For the last four years, the arrival of fall has also meant Apple Cider Days at Donaldson-Bannister Farm. This year, Dunwoody Preservation Trust continues the tradition Saturday Nov.14.

This year is particularly significant for Donaldson-Bannister Farm, marking 150 years since the home was built by William J. and Millie Adams Donaldson. The land was acquired from Jesse Adams, Millie’s father. Six families called the farm home through the years until it was purchased by DeKalb County in 2006. When Dunwoody became a city, Donaldson-Bannister Farm became a city park.

It is always fun when animals return to the farm, and Apple Cider Days will include a petting zoo. Other activities include crafts for children and a self-guided apple scavenger hunt around the farm. A display of vintage farm tools and home goods gives adults and children an idea of what life was like on the farm and in the farm community of Dunwoody.

A new addition this year is Scarecrow Row. Schools, civic organizations, athletic groups, neighborhoods, faith-based organizations and families are invited to submit their family-friendly scarecrow by Nov. 10. Go to to enter the contest, then look for your scarecrow on display in the meadow. Prizes will be awarded in the categories of Best in Show, Scariest Scarecrow and People’s Choice Award.

Walk around the farm and picture Millie Adams Donaldson managing the 600-plus acre farm as a widow after William J. died in 1900. Imagine children Fred and Fletcher Donaldson in 1930 being pulled in a cart by a goat or trying to throw a ball over the house in a game called Annie Over. Picture widow Lois Pattillo (later Bannister) meeting with her architect Francis Palmer Smith in 1935 to plan her remodel of the home from farmhouse to Colonial Revival style.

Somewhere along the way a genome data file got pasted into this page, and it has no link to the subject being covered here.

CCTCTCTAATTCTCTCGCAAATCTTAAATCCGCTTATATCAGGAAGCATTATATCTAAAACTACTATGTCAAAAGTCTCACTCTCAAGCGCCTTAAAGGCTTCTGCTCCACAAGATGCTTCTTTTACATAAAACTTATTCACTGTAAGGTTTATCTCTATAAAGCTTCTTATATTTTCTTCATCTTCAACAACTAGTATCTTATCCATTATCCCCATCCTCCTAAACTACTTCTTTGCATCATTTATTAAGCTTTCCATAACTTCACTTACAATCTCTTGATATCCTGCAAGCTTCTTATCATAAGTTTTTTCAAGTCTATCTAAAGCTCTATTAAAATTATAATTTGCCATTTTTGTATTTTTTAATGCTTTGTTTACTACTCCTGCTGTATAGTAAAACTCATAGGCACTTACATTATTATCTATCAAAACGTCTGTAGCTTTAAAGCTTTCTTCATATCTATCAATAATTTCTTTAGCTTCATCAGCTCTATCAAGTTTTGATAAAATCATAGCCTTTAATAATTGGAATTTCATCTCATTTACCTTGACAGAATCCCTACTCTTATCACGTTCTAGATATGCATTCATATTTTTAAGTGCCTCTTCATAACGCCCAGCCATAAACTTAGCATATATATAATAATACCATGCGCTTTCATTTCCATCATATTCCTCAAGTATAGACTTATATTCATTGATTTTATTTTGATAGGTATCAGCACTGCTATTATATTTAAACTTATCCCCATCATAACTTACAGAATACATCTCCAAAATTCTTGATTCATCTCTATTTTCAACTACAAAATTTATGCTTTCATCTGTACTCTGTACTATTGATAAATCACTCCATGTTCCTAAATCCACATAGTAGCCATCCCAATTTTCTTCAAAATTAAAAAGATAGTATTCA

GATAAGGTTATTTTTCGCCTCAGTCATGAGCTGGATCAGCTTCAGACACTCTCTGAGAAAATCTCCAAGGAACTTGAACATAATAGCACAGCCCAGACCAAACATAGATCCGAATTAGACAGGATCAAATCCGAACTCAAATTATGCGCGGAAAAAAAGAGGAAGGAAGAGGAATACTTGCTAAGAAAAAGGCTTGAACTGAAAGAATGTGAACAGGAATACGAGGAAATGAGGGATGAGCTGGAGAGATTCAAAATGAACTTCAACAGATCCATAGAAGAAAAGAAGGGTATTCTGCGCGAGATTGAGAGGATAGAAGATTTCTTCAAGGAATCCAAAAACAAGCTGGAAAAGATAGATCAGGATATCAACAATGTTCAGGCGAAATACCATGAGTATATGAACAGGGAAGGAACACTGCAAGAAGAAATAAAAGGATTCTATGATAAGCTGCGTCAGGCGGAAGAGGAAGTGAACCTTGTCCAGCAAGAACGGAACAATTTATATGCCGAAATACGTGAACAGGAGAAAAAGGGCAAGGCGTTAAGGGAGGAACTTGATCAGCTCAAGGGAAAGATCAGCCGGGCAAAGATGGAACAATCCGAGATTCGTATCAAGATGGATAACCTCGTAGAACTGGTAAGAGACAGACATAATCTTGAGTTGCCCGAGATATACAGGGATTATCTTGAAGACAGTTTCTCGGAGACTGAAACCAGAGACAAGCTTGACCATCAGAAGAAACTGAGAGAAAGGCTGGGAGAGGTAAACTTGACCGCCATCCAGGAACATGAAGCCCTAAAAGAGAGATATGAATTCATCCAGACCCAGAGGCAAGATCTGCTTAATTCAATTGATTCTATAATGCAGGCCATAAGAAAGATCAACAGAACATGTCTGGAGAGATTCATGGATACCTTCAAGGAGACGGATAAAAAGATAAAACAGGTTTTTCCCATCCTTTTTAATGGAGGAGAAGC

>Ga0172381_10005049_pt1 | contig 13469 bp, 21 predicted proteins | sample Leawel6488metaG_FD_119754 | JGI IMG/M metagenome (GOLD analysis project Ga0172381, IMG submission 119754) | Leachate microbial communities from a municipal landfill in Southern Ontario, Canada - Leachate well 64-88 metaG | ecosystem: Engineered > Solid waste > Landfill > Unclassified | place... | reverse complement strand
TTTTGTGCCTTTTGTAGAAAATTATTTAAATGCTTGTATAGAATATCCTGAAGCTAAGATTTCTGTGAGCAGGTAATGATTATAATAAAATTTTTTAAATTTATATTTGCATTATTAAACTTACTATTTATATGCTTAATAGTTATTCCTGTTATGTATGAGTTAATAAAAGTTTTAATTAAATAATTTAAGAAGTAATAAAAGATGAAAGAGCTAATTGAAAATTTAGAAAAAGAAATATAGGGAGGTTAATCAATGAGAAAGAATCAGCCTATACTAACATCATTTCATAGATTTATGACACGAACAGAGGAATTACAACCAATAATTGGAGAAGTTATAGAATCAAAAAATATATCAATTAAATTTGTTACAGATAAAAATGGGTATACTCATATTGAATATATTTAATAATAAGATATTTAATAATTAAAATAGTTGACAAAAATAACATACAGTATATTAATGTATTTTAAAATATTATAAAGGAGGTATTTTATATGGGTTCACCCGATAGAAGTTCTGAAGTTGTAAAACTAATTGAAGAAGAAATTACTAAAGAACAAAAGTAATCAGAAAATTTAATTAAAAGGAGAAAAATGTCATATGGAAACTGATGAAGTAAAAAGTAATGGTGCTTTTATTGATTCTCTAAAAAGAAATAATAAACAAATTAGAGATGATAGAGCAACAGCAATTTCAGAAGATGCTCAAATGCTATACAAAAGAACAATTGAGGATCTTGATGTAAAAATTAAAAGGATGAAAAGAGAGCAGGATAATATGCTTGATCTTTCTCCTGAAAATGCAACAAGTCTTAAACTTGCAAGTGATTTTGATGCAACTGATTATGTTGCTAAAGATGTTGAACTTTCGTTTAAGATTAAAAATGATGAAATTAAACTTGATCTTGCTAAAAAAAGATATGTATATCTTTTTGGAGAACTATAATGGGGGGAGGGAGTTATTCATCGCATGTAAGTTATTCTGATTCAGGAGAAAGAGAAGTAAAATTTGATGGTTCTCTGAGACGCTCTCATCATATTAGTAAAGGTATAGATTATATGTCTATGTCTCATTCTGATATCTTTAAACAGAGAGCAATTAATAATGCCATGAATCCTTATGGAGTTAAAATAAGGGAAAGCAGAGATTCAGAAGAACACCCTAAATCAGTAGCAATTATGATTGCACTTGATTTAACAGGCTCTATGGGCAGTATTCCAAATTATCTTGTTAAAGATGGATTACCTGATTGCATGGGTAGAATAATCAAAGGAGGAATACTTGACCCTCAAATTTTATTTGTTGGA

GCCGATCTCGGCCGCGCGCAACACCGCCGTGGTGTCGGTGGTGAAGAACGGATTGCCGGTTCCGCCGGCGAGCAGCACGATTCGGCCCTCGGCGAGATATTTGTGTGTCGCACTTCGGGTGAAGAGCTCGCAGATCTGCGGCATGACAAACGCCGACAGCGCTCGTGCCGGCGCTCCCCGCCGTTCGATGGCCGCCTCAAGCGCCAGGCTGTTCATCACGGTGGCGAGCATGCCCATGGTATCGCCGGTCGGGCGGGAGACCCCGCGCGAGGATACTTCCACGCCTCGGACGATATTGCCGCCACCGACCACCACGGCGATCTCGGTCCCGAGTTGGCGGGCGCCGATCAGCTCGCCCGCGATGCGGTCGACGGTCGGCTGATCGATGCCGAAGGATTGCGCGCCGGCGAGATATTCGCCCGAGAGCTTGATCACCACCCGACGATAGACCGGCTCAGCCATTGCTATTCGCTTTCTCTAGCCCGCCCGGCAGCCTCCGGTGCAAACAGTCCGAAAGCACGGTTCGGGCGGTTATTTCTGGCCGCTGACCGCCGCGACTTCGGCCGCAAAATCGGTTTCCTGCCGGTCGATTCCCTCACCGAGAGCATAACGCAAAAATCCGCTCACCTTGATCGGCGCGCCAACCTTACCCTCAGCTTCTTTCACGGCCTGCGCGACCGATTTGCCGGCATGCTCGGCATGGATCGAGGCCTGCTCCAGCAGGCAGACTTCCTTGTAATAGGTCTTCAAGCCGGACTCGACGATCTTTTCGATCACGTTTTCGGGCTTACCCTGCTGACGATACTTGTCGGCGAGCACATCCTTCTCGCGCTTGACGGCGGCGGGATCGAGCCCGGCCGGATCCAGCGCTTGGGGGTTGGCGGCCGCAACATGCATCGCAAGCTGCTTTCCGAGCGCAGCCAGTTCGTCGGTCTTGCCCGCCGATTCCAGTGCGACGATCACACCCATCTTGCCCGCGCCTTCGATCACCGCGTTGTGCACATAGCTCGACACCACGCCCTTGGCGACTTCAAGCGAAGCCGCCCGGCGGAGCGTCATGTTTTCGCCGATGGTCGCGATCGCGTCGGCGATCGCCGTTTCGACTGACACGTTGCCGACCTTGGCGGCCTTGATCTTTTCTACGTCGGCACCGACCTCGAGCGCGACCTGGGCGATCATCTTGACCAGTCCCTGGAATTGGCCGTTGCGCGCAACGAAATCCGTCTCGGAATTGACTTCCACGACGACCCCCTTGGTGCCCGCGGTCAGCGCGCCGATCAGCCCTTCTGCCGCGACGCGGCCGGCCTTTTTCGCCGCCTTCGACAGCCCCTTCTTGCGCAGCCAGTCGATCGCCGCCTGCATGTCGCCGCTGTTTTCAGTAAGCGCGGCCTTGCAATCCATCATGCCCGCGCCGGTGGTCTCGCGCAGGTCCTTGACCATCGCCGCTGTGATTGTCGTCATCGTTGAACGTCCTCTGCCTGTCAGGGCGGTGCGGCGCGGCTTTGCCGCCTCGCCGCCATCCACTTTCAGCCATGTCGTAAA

Visualize the Ogden family in 1949 swimming in the creek down the road, back when the property was 29 acres. Or multiple greenhouses on the land in 1960 when nursery owner Frank Smith lived here with his family. You may still remember the horses and donkeys the Chesnuts had on the farm through the 1980s and 1990s.

To accomplish social distancing, three time slots are scheduled for Apple Cider Days, noon until 1:30 p.m., 1:45 p.m. until 3:15 p.m. and 3:30 p.m. until 5 p.m. Face masks are recommended, and hand sanitizing stations will be located around the farm. Go to to purchase tickets for your time slot.

Chick-fil-A will be there with food and beverages for purchase. Craft beer will be available from Moondog Growlers.

Free parking for Apple Cider Days will be available at Independence Square office park at the corner of Peeler Road and Chamblee Dunwoody Road.

You can email Valerie at or visit

(0) comments

Welcome to the discussion.

Keep it Clean. Please avoid obscene, vulgar, lewd, racist or sexually-oriented language.
Don't Threaten. Threats of harming another person will not be tolerated.
Be Truthful. Don't knowingly lie about anyone or anything.
Be Nice. No racism, sexism or any sort of -ism that is degrading to another person.
Be Proactive. Use the 'Report' link on each comment to let us know of abusive posts.
Share with Us. We'd love to hear eyewitness accounts, the history behind an article.